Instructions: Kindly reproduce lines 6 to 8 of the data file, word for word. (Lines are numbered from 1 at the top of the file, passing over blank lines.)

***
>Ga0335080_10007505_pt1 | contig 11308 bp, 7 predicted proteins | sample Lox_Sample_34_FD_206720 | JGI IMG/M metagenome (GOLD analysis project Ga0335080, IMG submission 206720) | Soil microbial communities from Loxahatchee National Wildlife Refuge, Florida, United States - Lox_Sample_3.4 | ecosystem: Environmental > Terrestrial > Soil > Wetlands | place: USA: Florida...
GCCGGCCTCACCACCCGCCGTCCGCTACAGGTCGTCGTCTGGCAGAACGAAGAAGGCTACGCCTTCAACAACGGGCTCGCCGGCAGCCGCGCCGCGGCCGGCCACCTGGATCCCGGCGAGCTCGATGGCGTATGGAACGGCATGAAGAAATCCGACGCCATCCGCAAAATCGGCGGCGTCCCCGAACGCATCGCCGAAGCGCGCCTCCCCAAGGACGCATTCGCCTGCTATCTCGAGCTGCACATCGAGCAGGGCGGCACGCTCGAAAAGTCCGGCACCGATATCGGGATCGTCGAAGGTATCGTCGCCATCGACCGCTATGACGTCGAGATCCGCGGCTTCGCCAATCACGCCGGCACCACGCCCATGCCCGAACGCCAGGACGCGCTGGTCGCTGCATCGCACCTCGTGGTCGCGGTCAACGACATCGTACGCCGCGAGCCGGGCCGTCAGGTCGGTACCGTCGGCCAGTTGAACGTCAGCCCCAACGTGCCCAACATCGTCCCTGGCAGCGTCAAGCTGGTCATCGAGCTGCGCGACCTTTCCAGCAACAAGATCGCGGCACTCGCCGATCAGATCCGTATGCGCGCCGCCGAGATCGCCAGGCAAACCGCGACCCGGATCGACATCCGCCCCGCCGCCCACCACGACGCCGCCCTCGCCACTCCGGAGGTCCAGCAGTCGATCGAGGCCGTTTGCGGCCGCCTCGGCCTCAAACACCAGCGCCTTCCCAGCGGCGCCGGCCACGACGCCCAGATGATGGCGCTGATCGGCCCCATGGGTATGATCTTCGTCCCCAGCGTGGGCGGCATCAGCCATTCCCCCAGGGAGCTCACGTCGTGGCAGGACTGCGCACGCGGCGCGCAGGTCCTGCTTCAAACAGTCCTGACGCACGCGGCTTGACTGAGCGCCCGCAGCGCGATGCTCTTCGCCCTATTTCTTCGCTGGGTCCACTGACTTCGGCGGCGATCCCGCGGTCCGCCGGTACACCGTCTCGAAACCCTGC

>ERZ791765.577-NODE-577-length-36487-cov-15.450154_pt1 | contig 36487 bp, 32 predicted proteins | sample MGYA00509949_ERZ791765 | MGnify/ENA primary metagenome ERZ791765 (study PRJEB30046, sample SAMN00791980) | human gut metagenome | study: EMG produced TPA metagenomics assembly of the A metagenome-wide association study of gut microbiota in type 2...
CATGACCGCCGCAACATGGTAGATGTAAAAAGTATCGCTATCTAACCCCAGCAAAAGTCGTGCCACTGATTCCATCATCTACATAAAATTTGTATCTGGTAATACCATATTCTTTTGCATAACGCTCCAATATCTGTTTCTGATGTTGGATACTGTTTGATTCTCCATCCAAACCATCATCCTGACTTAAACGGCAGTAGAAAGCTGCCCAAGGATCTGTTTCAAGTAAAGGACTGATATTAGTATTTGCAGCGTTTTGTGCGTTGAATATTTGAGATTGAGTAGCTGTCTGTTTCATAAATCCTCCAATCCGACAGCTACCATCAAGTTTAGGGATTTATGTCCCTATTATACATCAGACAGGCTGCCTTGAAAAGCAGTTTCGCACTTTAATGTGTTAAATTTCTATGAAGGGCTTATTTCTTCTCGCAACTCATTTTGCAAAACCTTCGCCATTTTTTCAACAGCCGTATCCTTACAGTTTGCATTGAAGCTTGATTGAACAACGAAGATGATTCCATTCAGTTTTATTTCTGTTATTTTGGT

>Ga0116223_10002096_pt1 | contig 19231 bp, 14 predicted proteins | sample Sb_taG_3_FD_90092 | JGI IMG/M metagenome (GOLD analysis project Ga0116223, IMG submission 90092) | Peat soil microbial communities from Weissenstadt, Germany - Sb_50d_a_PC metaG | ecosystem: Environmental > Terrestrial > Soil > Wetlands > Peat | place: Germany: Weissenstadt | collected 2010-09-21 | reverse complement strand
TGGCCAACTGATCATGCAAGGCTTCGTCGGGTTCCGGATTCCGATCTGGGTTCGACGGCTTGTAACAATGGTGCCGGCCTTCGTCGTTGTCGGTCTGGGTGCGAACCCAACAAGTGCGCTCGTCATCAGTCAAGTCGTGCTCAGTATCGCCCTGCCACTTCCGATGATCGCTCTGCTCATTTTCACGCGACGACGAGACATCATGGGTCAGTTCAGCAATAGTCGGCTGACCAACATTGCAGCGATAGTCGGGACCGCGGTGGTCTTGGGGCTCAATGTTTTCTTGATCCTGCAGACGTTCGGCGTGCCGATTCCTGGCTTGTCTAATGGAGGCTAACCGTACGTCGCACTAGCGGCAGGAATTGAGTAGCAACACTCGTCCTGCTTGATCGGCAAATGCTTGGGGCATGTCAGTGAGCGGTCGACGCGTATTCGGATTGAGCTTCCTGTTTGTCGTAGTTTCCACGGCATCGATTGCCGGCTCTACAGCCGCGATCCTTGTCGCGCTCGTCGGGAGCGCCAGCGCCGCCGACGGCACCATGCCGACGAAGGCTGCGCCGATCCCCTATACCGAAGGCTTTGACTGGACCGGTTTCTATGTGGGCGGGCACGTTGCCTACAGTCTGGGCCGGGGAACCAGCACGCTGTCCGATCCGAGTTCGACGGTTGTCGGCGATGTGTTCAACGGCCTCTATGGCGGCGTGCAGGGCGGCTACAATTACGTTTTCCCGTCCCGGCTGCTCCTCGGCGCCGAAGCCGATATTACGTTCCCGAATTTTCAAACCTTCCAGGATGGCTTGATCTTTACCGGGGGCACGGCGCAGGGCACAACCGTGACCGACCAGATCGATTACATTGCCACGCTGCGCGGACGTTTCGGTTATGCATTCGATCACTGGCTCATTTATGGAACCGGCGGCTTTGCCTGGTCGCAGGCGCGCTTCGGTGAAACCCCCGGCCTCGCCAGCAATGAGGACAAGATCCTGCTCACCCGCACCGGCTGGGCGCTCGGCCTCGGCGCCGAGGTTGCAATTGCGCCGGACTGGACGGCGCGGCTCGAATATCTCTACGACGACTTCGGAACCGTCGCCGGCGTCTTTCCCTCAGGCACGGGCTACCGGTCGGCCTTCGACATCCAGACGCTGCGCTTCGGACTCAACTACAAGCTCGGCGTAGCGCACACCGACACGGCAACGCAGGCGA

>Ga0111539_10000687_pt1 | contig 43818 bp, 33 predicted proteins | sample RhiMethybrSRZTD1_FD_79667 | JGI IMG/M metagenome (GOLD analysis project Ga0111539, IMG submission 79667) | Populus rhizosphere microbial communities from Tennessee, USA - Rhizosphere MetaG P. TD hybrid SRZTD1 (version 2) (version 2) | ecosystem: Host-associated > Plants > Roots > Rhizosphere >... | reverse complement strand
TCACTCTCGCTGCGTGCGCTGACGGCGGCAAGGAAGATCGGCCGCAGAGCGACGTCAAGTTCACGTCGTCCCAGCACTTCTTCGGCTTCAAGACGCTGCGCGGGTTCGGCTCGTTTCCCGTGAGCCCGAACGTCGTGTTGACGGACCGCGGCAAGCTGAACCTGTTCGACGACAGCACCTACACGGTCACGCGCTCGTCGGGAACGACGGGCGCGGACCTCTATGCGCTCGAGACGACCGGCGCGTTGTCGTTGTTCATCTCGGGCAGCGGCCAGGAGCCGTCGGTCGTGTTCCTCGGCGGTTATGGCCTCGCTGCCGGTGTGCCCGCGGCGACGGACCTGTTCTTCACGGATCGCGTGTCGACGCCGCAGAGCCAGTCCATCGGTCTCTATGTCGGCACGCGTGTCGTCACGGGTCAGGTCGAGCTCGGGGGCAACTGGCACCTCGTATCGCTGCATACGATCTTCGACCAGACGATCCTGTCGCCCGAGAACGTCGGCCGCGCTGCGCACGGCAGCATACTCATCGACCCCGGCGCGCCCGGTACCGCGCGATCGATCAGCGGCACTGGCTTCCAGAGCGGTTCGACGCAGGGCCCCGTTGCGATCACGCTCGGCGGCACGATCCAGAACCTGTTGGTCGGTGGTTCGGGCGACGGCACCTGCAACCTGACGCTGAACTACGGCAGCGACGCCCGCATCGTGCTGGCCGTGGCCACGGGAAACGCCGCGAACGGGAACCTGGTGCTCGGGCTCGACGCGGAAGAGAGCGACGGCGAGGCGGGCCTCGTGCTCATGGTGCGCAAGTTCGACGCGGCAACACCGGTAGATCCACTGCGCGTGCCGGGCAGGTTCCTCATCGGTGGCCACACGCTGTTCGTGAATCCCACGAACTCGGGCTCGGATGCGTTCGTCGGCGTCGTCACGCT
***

TGGCCAACTGATCATGCAAGGCTTCGTCGGGTTCCGGATTCCGATCTGGGTTCGACGGCTTGTAACAATGGTGCCGGCCTTCGTCGTTGTCGGTCTGGGTGCGAACCCAACAAGTGCGCTCGTCATCAGTCAAGTCGTGCTCAGTATCGCCCTGCCACTTCCGATGATCGCTCTGCTCATTTTCACGCGACGACGAGACATCATGGGTCAGTTCAGCAATAGTCGGCTGACCAACATTGCAGCGATAGTCGGGACCGCGGTGGTCTTGGGGCTCAATGTTTTCTTGATCCTGCAGACGTTCGGCGTGCCGATTCCTGGCTTGTCTAATGGAGGCTAACCGTACGTCGCACTAGCGGCAGGAATTGAGTAGCAACACTCGTCCTGCTTGATCGGCAAATGCTTGGGGCATGTCAGTGAGCGGTCGACGCGTATTCGGATTGAGCTTCCTGTTTGTCGTAGTTTCCACGGCATCGATTGCCGGCTCTACAGCCGCGATCCTTGTCGCGCTCGTCGGGAGCGCCAGCGCCGCCGACGGCACCATGCCGACGAAGGCTGCGCCGATCCCCTATACCGAAGGCTTTGACTGGACCGGTTTCTATGTGGGCGGGCACGTTGCCTACAGTCTGGGCCGGGGAACCAGCACGCTGTCCGATCCGAGTTCGACGGTTGTCGGCGATGTGTTCAACGGCCTCTATGGCGGCGTGCAGGGCGGCTACAATTACGTTTTCCCGTCCCGGCTGCTCCTCGGCGCCGAAGCCGATATTACGTTCCCGAATTTTCAAACCTTCCAGGATGGCTTGATCTTTACCGGGGGCACGGCGCAGGGCACAACCGTGACCGACCAGATCGATTACATTGCCACGCTGCGCGGACGTTTCGGTTATGCATTCGATCACTGGCTCATTTATGGAACCGGCGGCTTTGCCTGGTCGCAGGCGCGCTTCGGTGAAACCCCCGGCCTCGCCAGCAATGAGGACAAGATCCTGCTCACCCGCACCGGCTGGGCGCTCGGCCTCGGCGCCGAGGTTGCAATTGCGCCGGACTGGACGGCGCGGCTCGAATATCTCTACGACGACTTCGGAACCGTCGCCGGCGTCTTTCCCTCAGGCACGGGCTACCGGTCGGCCTTCGACATCCAGACGCTGCGCTTCGGACTCAACTACAAGCTCGGCGTAGCGCACACCGACACGGCAACGCAGGCGA

>Ga0111539_10000687_pt1 | contig 43818 bp, 33 predicted proteins | sample RhiMethybrSRZTD1_FD_79667 | JGI IMG/M metagenome (GOLD analysis project Ga0111539, IMG submission 79667) | Populus rhizosphere microbial communities from Tennessee, USA - Rhizosphere MetaG P. TD hybrid SRZTD1 (version 2) (version 2) | ecosystem: Host-associated > Plants > Roots > Rhizosphere >... | reverse complement strand
TCACTCTCGCTGCGTGCGCTGACGGCGGCAAGGAAGATCGGCCGCAGAGCGACGTCAAGTTCACGTCGTCCCAGCACTTCTTCGGCTTCAAGACGCTGCGCGGGTTCGGCTCGTTTCCCGTGAGCCCGAACGTCGTGTTGACGGACCGCGGCAAGCTGAACCTGTTCGACGACAGCACCTACACGGTCACGCGCTCGTCGGGAACGACGGGCGCGGACCTCTATGCGCTCGAGACGACCGGCGCGTTGTCGTTGTTCATCTCGGGCAGCGGCCAGGAGCCGTCGGTCGTGTTCCTCGGCGGTTATGGCCTCGCTGCCGGTGTGCCCGCGGCGACGGACCTGTTCTTCACGGATCGCGTGTCGACGCCGCAGAGCCAGTCCATCGGTCTCTATGTCGGCACGCGTGTCGTCACGGGTCAGGTCGAGCTCGGGGGCAACTGGCACCTCGTATCGCTGCATACGATCTTCGACCAGACGATCCTGTCGCCCGAGAACGTCGGCCGCGCTGCGCACGGCAGCATACTCATCGACCCCGGCGCGCCCGGTACCGCGCGATCGATCAGCGGCACTGGCTTCCAGAGCGGTTCGACGCAGGGCCCCGTTGCGATCACGCTCGGCGGCACGATCCAGAACCTGTTGGTCGGTGGTTCGGGCGACGGCACCTGCAACCTGACGCTGAACTACGGCAGCGACGCCCGCATCGTGCTGGCCGTGGCCACGGGAAACGCCGCGAACGGGAACCTGGTGCTCGGGCTCGACGCGGAAGAGAGCGACGGCGAGGCGGGCCTCGTGCTCATGGTGCGCAAGTTCGACGCGGCAACACCGGTAGATCCACTGCGCGTGCCGGGCAGGTTCCTCATCGGTGGCCACACGCTGTTCGTGAATCCCACGAACTCGGGCTCGGATGCGTTCGTCGGCGTCGTCACGCT